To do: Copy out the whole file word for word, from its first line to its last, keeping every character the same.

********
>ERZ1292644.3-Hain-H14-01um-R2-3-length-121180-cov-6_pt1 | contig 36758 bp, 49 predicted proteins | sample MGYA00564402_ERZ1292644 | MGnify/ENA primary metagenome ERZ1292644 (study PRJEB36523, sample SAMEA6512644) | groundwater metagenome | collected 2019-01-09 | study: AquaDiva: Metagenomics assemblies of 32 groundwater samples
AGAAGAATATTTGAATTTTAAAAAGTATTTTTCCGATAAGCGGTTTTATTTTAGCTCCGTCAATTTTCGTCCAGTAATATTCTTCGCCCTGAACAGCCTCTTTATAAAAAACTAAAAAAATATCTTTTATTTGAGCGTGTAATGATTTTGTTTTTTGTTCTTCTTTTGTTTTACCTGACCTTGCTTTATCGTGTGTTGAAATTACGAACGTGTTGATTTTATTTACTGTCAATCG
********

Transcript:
>ERZ1292644.3-Hain-H14-01um-R2-3-length-121180-cov-6_pt1 | contig 36758 bp, 49 predicted proteins | sample MGYA00564402_ERZ1292644 | MGnify/ENA primary metagenome ERZ1292644 (study PRJEB36523, sample SAMEA6512644) | groundwater metagenome | collected 2019-01-09 | study: AquaDiva: Metagenomics assemblies of 32 groundwater samples
AGAAGAATATTTGAATTTTAAAAAGTATTTTTCCGATAAGCGGTTTTATTTTAGCTCCGTCAATTTTCGTCCAGTAATATTCTTCGCCCTGAACAGCCTCTTTATAAAAAACTAAAAAAATATCTTTTATTTGAGCGTGTAATGATTTTGTTTTTTGTTCTTCTTTTGTTTTACCTGACCTTGCTTTATCGTGTGTTGAAATTACGAACGTGTTGATTTTATTTACTGTCAATCG